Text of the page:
"She's like, 'Don't keep me from doing a job just because I'm a female,'" Burkholder explained of Morton's message back to him. "If I can't do the job because I'm not a good athletic trainer, that's one thing, but don't do it because I'm a female."
"She was not going to be segregated," Burkholder added. "She just wants to take care of athletes. She wants to help get them better, and she's very, very good at it. Now, she's young and she's growing, but she's going to be a part of this Chiefs family for years to come."
The transition to a full-time position has been easy for Morton.
"Nobody batted an eye," she explained. "So quite honestly, it's been great. The responsibilities picked up and other than that, I still grind and do my work and take care of the guys. Honestly, I don't know how I've been so lucky to end up with a great team."
That team right now is comprised of Burkholder and Morton, as well as full-time assistants Aaron Borgmann, David Glover and Evan Craft, along with the seven summer interns.
It's a close-knit group, which is never more evident than during the down time after a practice or a workout in the training room.
"It's almost like a big family time," she explained. "Everybody's working on somebody. The players aren't necessarily injured but there's just some bumps and bruises they want to get taken care of. There's music playing. We're all interacting with each other. It's the culmination of all the hard work.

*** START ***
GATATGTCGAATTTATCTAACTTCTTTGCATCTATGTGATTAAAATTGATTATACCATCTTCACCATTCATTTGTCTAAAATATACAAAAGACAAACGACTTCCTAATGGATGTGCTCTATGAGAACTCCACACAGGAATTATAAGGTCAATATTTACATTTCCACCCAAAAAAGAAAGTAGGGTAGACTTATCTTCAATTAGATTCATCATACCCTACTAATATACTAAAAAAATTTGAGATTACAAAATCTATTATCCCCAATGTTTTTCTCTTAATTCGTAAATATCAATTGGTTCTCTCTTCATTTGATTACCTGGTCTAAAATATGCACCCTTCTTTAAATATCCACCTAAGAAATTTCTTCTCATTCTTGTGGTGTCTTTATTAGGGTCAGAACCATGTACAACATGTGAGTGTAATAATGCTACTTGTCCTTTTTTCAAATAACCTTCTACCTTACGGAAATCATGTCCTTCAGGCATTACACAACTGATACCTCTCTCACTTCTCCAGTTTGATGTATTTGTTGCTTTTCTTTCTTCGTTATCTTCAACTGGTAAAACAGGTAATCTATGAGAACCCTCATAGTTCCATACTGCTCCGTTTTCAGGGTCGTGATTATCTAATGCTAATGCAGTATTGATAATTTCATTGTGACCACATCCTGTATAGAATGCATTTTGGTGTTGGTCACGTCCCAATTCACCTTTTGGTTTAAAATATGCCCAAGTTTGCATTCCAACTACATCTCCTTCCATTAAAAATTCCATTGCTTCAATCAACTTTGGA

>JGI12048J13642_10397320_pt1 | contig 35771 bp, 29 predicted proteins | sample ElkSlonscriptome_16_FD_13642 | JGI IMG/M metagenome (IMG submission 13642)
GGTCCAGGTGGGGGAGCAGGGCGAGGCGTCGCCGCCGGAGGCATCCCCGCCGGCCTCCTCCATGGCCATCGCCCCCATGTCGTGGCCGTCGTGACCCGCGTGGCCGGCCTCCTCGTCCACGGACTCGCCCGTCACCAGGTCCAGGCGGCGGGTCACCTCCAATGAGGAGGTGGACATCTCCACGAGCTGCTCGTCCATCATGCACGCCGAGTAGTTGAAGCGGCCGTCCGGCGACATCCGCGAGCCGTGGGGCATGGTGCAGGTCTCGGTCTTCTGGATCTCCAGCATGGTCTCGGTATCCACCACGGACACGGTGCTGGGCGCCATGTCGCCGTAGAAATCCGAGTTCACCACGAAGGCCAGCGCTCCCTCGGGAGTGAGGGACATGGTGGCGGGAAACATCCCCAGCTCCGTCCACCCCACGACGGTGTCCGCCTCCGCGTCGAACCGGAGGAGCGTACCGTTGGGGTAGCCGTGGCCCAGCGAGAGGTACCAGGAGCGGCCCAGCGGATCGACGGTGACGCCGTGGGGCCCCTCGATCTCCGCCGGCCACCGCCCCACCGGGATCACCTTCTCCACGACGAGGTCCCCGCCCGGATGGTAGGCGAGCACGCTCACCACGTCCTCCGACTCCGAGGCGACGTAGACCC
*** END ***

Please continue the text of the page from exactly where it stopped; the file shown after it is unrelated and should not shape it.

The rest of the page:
"It's nice to see how we all function as a family. I hear of people trying to deal with divas or guys that don't mesh well, and the Chiefs really don't have that."
While her focus is on doing the job to the best of her abilities and to continue learning from Burkholder and the other athletic trainers in the room, the magnitude of what she's accomplished—while not often in the front of her mind—isn't lost on her.
At a recent conference, Morton had a lady come up to her and express what it means to see her in this position—one of five female athletic trainers in the NFL.
"She's like, 'You have no idea what this means to us,'" Morton recalled of that conversation. "Honestly, I'm so busy trying to just be a good athletic trainer that I should remember sometimes that I'm a female in the NFL because a lot of females who wanted to work in the NFL 10 years ago, or even five years ago—they didn't have the opportunity.
"Now with incoming females, I do want to be a good role model, but even more than that, I want to make sure they understand that you can still be you and work in the NFL."
With more than 54 percent of the overall work force in the athletic training field being female, but less than one percent in the NFL right now, the trends are going to change over the next five to 10 years. Burkholder, Morton and company are working towards being a part of that change.
Morton's long-term goal is to be a head athletic trainer somewhere, but for right now, she's focused on the task at hand.
"My short-term goal this year is to prove they made the right decision to hire me."
Due to the simple fact that there's only five women in the world who could currently make that statement, the idea of Morton being somewhat of a pioneer is more realistic than she'd probably care to admit.
Although she would be the last to tell you that, which is why she was the perfect choice.